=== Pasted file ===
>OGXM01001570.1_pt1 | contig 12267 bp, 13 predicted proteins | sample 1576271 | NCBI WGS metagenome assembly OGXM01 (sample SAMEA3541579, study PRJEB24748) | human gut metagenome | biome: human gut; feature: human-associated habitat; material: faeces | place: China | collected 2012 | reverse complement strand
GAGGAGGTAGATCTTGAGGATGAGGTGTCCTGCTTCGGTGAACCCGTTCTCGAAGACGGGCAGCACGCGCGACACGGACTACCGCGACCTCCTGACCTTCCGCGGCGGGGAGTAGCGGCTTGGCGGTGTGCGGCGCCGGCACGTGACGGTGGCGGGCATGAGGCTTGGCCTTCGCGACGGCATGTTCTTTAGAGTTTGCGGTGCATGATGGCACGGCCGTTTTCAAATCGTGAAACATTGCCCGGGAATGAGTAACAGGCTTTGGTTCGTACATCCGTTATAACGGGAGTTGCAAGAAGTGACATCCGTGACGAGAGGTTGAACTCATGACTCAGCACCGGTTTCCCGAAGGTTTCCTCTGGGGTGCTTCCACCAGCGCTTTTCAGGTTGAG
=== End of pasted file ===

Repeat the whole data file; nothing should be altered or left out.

>OGXM01001570.1_pt1 | contig 12267 bp, 13 predicted proteins | sample 1576271 | NCBI WGS metagenome assembly OGXM01 (sample SAMEA3541579, study PRJEB24748) | human gut metagenome | biome: human gut; feature: human-associated habitat; material: faeces | place: China | collected 2012 | reverse complement strand
GAGGAGGTAGATCTTGAGGATGAGGTGTCCTGCTTCGGTGAACCCGTTCTCGAAGACGGGCAGCACGCGCGACACGGACTACCGCGACCTCCTGACCTTCCGCGGCGGGGAGTAGCGGCTTGGCGGTGTGCGGCGCCGGCACGTGACGGTGGCGGGCATGAGGCTTGGCCTTCGCGACGGCATGTTCTTTAGAGTTTGCGGTGCATGATGGCACGGCCGTTTTCAAATCGTGAAACATTGCCCGGGAATGAGTAACAGGCTTTGGTTCGTACATCCGTTATAACGGGAGTTGCAAGAAGTGACATCCGTGACGAGAGGTTGAACTCATGACTCAGCACCGGTTTCCCGAAGGTTTCCTCTGGGGTGCTTCCACCAGCGCTTTTCAGGTTGAG